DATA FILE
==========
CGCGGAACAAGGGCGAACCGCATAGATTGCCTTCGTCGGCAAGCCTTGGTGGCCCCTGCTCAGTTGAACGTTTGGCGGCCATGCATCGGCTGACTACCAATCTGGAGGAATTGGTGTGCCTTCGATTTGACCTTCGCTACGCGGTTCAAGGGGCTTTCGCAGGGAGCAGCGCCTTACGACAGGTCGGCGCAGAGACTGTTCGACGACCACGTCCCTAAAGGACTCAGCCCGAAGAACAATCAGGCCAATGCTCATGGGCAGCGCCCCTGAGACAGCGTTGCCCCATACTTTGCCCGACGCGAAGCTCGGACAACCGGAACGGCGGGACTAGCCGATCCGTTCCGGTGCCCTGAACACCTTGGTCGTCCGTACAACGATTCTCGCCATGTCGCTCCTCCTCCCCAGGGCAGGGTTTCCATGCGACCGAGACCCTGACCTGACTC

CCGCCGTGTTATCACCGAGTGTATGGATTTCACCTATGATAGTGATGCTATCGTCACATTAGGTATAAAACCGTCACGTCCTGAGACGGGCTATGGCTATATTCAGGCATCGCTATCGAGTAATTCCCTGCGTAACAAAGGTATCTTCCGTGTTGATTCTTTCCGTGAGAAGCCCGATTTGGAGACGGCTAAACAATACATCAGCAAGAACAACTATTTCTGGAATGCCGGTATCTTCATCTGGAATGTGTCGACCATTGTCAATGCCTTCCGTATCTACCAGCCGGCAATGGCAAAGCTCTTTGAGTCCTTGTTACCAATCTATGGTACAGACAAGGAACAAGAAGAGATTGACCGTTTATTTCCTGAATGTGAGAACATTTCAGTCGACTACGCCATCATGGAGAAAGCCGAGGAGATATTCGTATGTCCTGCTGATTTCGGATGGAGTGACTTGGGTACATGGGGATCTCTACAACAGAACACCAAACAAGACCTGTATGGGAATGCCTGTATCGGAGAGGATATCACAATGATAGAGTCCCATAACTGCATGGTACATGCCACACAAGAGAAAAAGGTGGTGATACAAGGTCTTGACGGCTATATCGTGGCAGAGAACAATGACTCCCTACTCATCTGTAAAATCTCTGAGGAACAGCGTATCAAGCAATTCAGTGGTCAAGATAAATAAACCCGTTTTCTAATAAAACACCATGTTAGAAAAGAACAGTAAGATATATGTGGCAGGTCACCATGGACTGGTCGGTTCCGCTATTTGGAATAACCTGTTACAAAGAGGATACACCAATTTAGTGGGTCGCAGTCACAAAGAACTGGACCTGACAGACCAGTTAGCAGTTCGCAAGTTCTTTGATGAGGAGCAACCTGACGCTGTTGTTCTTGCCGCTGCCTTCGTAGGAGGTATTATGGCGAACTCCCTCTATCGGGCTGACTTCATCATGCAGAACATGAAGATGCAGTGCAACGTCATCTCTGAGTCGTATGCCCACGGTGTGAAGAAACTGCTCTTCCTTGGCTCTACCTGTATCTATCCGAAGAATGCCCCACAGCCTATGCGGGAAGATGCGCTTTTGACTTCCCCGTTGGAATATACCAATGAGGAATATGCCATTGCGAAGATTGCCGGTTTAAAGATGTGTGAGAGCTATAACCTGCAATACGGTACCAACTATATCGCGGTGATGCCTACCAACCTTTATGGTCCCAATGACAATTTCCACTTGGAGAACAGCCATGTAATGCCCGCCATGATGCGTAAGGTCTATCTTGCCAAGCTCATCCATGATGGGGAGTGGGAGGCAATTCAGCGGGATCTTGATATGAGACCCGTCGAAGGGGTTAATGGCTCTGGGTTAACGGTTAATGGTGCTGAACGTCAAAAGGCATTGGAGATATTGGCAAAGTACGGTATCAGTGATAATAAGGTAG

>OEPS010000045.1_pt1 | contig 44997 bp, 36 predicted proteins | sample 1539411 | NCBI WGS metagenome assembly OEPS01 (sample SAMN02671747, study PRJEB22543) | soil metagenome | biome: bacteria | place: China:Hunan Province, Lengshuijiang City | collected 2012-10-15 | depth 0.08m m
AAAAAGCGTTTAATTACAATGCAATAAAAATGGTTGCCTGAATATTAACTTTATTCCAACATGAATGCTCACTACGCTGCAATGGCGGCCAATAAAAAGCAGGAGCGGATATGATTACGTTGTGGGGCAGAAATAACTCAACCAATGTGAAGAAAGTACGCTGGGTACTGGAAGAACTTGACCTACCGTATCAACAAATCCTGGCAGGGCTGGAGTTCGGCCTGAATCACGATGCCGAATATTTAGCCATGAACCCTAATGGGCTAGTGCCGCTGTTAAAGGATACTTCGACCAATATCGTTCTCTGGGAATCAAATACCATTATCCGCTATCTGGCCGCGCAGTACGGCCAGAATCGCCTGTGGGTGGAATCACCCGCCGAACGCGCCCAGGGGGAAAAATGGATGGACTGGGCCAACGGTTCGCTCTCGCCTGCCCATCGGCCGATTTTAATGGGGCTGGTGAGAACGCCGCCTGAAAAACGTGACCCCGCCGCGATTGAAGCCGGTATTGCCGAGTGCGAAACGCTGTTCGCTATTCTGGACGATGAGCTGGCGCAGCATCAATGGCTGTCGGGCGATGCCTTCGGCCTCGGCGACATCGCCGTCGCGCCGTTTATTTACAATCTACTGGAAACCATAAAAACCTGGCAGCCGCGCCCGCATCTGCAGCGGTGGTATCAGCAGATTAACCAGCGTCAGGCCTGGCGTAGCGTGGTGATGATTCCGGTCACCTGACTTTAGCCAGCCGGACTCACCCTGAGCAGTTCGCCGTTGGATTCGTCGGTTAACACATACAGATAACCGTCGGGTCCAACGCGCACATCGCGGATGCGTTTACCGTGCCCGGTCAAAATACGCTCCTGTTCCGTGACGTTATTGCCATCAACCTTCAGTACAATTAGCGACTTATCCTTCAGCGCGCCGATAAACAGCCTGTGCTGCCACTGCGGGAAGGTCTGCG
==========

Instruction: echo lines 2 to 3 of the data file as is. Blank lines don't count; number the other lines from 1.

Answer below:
CCGCCGTGTTATCACCGAGTGTATGGATTTCACCTATGATAGTGATGCTATCGTCACATTAGGTATAAAACCGTCACGTCCTGAGACGGGCTATGGCTATATTCAGGCATCGCTATCGAGTAATTCCCTGCGTAACAAAGGTATCTTCCGTGTTGATTCTTTCCGTGAGAAGCCCGATTTGGAGACGGCTAAACAATACATCAGCAAGAACAACTATTTCTGGAATGCCGGTATCTTCATCTGGAATGTGTCGACCATTGTCAATGCCTTCCGTATCTACCAGCCGGCAATGGCAAAGCTCTTTGAGTCCTTGTTACCAATCTATGGTACAGACAAGGAACAAGAAGAGATTGACCGTTTATTTCCTGAATGTGAGAACATTTCAGTCGACTACGCCATCATGGAGAAAGCCGAGGAGATATTCGTATGTCCTGCTGATTTCGGATGGAGTGACTTGGGTACATGGGGATCTCTACAACAGAACACCAAACAAGACCTGTATGGGAATGCCTGTATCGGAGAGGATATCACAATGATAGAGTCCCATAACTGCATGGTACATGCCACACAAGAGAAAAAGGTGGTGATACAAGGTCTTGACGGCTATATCGTGGCAGAGAACAATGACTCCCTACTCATCTGTAAAATCTCTGAGGAACAGCGTATCAAGCAATTCAGTGGTCAAGATAAATAAACCCGTTTTCTAATAAAACACCATGTTAGAAAAGAACAGTAAGATATATGTGGCAGGTCACCATGGACTGGTCGGTTCCGCTATTTGGAATAACCTGTTACAAAGAGGATACACCAATTTAGTGGGTCGCAGTCACAAAGAACTGGACCTGACAGACCAGTTAGCAGTTCGCAAGTTCTTTGATGAGGAGCAACCTGACGCTGTTGTTCTTGCCGCTGCCTTCGTAGGAGGTATTATGGCGAACTCCCTCTATCGGGCTGACTTCATCATGCAGAACATGAAGATGCAGTGCAACGTCATCTCTGAGTCGTATGCCCACGGTGTGAAGAAACTGCTCTTCCTTGGCTCTACCTGTATCTATCCGAAGAATGCCCCACAGCCTATGCGGGAAGATGCGCTTTTGACTTCCCCGTTGGAATATACCAATGAGGAATATGCCATTGCGAAGATTGCCGGTTTAAAGATGTGTGAGAGCTATAACCTGCAATACGGTACCAACTATATCGCGGTGATGCCTACCAACCTTTATGGTCCCAATGACAATTTCCACTTGGAGAACAGCCATGTAATGCCCGCCATGATGCGTAAGGTCTATCTTGCCAAGCTCATCCATGATGGGGAGTGGGAGGCAATTCAGCGGGATCTTGATATGAGACCCGTCGAAGGGGTTAATGGCTCTGGGTTAACGGTTAATGGTGCTGAACGTCAAAAGGCATTGGAGATATTGGCAAAGTACGGTATCAGTGATAATAAGGTAG

>OEPS010000045.1_pt1 | contig 44997 bp, 36 predicted proteins | sample 1539411 | NCBI WGS metagenome assembly OEPS01 (sample SAMN02671747, study PRJEB22543) | soil metagenome | biome: bacteria | place: China:Hunan Province, Lengshuijiang City | collected 2012-10-15 | depth 0.08m m